And in the US, Bill Gates started in business by developing software for computer hardware companies. It was several years before a contract to supply the MS/DOS operating system for the IBM PC gave Microsoft the chance to sell the same software to PC clone manufacturers. Intel’s success is based on a product it originally developed for a Japanese calculator company. Porsche was a soft start up. So was SAP, Europe’s largest software company.

If the UK is to create more Dysons, Arms and Vodafones to rebalance the economy, it must create an environment that supports the early stages of this natural ‘soft-start-up’ model.

The UK’s second innovation policy is run by the Treasury. Here thinking is dominated by two fundamental principles. The first is that government should not do anything that could be accused of  ‘backing winners’. The second is that government should only intervene where there is market failure. This has resulted in policies to subsidise R&D expenditure by UK-based businesses in the hope that they will spend more themselves. The most costly of these, R&D tax credits, has been steadily extended in scope since it was introduced in 2001 and now costs the exchequer £1.4bn pounds a year, around four times what BIS spends on R&D grants to businesses.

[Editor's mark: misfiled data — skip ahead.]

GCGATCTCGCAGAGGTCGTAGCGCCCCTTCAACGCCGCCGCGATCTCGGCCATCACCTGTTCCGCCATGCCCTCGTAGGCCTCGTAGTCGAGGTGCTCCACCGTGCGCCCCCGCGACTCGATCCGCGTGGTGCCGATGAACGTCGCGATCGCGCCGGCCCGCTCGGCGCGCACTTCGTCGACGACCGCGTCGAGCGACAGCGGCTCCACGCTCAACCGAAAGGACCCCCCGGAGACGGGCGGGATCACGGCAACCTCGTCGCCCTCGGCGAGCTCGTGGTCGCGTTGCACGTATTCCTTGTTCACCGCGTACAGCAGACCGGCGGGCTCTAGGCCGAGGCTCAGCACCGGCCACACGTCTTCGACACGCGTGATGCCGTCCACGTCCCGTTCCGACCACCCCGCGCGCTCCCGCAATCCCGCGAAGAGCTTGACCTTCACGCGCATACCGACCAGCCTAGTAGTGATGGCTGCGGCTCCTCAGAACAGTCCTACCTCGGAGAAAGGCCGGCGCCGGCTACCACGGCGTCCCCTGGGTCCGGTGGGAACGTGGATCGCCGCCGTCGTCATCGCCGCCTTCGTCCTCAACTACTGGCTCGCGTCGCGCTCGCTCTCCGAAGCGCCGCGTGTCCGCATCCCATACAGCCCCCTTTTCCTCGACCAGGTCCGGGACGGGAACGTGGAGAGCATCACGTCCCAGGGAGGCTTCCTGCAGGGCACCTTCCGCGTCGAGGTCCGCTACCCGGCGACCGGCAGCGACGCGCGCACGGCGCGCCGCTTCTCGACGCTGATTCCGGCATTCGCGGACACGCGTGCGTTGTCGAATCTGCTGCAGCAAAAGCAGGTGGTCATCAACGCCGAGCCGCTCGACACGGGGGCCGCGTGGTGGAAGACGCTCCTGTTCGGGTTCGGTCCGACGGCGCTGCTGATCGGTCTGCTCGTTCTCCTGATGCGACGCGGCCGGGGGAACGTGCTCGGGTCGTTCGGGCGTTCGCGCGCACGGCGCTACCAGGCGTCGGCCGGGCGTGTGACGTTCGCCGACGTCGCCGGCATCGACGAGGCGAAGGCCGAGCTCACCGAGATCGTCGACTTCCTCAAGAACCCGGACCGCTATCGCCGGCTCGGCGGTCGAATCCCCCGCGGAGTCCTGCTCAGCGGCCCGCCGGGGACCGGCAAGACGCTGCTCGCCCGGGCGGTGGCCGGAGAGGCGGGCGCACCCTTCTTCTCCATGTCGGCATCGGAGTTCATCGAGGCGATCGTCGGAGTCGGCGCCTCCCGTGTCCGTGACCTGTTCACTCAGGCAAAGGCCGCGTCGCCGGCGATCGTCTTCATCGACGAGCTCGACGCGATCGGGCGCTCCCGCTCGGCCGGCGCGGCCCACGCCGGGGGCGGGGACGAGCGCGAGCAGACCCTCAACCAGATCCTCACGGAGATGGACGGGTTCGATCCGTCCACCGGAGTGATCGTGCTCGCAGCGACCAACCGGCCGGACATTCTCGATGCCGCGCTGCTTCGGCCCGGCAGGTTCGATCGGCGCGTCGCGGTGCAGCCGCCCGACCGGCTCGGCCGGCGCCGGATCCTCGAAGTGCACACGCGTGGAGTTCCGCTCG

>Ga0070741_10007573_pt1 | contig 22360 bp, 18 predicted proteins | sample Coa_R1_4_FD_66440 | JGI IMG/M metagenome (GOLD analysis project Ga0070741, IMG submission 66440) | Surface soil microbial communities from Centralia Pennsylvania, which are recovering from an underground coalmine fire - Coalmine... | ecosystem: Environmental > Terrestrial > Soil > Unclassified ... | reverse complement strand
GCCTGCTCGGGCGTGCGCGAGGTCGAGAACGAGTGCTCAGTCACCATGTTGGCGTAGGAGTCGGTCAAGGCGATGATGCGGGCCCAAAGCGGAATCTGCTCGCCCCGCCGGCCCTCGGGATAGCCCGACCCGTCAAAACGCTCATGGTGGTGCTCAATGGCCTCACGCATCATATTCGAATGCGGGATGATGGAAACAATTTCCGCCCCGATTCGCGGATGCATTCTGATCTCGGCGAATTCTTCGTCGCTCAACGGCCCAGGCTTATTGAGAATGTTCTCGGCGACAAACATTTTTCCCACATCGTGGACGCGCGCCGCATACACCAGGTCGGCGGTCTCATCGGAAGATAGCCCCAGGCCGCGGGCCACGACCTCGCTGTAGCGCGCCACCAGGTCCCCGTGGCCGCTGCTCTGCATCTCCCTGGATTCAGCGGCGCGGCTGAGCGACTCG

But over this same period, net business R&D spending, after deducting tax credits, has actually decreased by some 14 per cent when measured as a percentage of R&D – much more even that the cost of the R&D tax credit programme.

Part of the reason that R&D tax credits are not delivering the economic benefits expected is that companies do not have to change their behavior to benefit. The cash that results can be spent as readily on foreign acquisitions or dividends.

And R&D tax credits would have done nothing to help the founders of Racal, Acorn and Dyson. Without significant revenues or venture capital funding they simply did not have the matching income. Most innovative start-ups are in a similar position today.

Customer innovation contracts